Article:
As result, candidates like this are infrequently invited even to a screening interview. The majority of applications end up in this bucket. Often, more tweaking of the collateral material such as the resume or cover letter could move them on to bucket three. Even if you don’t have the requisite experience to land the job, you could better advocate that you get the nature of the position, so try to move along a little.

Bucket Three: You want this job.

This applicant wants this specific job and their application smells pretty good on a first whiff. They have listed bullet points in their resume that reflect the specific position description, as advertised. And they have shown a grasp of the industry’s language and priorities in their cover letter, and demonstrated not only an understanding of why they are interested in this particular field, but also, why this particular position stands out to them.

My assumption with these candidates is that they either haven’t spent as much time as I would like, making a compelling case for why they would be a great fit, or they don’t have the experience to do so. If I am working with a group that chooses a candidate to interview from this bucket, I will often caution them that this candidate requires lots more vetting.

There is a pretty decent chance that you could be called to interview in this bucket. However, it is a bit like having a casting call for actresses of a certain age to interview for a movie part where everyone else is an unknown, except for Meryl Streep. They want her, and if she is interested, the part is all hers. So these candidates rarely get hired in a well-executed search. Moreover, if they do get hired, then it may be that the would-be employer isn’t quite sure what they’re looking for, which is another alarm bell to pay attention to.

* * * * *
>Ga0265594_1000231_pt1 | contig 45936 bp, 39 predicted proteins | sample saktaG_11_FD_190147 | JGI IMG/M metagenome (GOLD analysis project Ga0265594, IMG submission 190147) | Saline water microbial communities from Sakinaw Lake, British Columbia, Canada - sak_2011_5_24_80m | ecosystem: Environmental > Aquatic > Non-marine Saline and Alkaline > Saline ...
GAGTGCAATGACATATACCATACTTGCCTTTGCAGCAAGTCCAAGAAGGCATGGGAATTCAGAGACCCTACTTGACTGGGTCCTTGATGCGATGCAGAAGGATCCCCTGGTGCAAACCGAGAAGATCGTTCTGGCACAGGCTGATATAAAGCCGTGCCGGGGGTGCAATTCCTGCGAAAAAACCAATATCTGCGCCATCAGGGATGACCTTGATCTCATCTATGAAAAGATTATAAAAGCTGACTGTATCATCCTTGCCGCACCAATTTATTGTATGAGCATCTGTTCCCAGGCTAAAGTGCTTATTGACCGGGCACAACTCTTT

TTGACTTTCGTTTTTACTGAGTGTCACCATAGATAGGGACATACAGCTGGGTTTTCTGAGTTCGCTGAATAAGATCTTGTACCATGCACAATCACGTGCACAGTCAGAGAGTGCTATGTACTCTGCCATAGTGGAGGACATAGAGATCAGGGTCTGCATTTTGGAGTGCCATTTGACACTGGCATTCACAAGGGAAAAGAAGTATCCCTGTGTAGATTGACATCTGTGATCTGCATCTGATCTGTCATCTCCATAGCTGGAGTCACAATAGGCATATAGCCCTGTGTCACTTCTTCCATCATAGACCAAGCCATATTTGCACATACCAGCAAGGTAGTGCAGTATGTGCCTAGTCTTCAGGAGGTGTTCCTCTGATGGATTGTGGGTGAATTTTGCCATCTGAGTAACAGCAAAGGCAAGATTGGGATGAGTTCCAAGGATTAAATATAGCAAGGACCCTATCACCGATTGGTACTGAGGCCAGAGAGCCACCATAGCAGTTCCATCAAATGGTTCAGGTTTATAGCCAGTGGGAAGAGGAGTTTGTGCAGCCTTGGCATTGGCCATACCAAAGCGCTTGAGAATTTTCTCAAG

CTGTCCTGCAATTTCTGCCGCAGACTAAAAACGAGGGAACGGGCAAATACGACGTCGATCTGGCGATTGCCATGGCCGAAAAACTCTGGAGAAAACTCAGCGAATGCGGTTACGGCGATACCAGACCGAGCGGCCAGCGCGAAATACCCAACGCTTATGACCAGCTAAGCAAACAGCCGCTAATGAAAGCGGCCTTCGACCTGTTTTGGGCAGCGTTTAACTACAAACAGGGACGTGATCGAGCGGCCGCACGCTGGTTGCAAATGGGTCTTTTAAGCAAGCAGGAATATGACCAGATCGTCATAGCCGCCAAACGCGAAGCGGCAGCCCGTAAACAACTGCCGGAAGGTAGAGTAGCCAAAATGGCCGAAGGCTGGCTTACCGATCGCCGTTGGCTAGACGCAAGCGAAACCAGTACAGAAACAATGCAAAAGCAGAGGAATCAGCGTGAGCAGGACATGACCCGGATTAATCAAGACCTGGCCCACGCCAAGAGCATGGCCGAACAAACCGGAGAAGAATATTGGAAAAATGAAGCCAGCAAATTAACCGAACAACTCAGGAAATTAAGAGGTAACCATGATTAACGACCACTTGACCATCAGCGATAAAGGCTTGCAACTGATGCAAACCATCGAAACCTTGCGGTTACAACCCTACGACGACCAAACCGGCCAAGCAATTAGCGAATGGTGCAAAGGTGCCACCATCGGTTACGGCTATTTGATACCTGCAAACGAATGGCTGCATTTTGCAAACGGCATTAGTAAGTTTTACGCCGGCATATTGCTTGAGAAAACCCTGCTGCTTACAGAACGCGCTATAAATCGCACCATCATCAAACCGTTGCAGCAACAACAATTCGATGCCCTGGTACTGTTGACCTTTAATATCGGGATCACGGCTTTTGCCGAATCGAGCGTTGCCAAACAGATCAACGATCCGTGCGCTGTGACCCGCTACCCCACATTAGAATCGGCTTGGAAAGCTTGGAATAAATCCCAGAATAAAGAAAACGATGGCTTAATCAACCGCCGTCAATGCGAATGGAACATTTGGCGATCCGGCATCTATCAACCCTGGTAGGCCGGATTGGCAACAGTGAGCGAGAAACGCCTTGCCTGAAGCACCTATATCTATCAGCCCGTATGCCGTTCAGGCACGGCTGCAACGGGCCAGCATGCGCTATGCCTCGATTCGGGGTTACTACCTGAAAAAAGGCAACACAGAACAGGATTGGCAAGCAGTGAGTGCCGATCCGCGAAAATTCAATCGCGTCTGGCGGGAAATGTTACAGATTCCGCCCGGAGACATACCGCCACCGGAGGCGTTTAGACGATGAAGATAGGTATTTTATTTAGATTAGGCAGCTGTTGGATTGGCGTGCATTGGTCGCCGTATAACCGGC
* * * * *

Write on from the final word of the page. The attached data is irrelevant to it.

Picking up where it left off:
Bucket Four: You want this job and can do this job.

This applicant has made the case in their written materials that they get the position and organization, but even more than that, they build on their specific ability to do this work and their great desire to do it in this context. The application offers scale and impact examples that convey an easy ability to handle the tasks and resources associated with this specific position. These candidates make a compelling case that they understand the challenges of your field, and the specific challenges facing your organization, that they have read the position description clearly, and that they are responding authentically and from the heart to your recruiting needs.

I read these applications with tremendous glee. The first one of these to pop up is what helps ease your fear that there won’t be any great candidates. They come across as knowing about this organization and having a sincere interest in working here. I know that this candidate can do this job, is passionate about the work, and that they are thinking carefully about their culture fit. As result, candidates from this bucket are almost always the ones who get hired, and I hope you can work hard to fall into bucket four, more often.

The one caveat here is that of course there is often more than one person in this final bucket. As such, being here doesn’t guarantee you the job, but it positions you to advocate in person for your being their hire.

Why clarity is so important in your job search

I run an organization called Clearly Next, which helps coach people to get to clarity as they pursue the next step in their careers. And it also helps employers think harder about the kinds of cultures they need to create to retain talented, focused, would-be employees.

It is incumbent upon employers to work hard to create thoughtful job descriptions describing the position they are recruiting for in great detail, and offer benefits that can interest and sustain the best candidates. They also need to create organizational cultures that help their employees to do their best work. These are the best places people can work.

For job seekers, clarity in a career search, it turns out, is at an absolute premium in America, where so many drift unintentionally from job to job without proper consideration, and where our lack of certainty about what we want to do can make the jobs we want beyond our reach.

I hope that by considering which qualities you possess in your job search, you can get clarity about what’s possible, and get the jobs you want at the organizations that deserve your talents.

Russ Finkelstein is Managing Director of ClearlyNext, a guided online career program that helps people of all backgrounds and incomes figure out what to do next. Read more >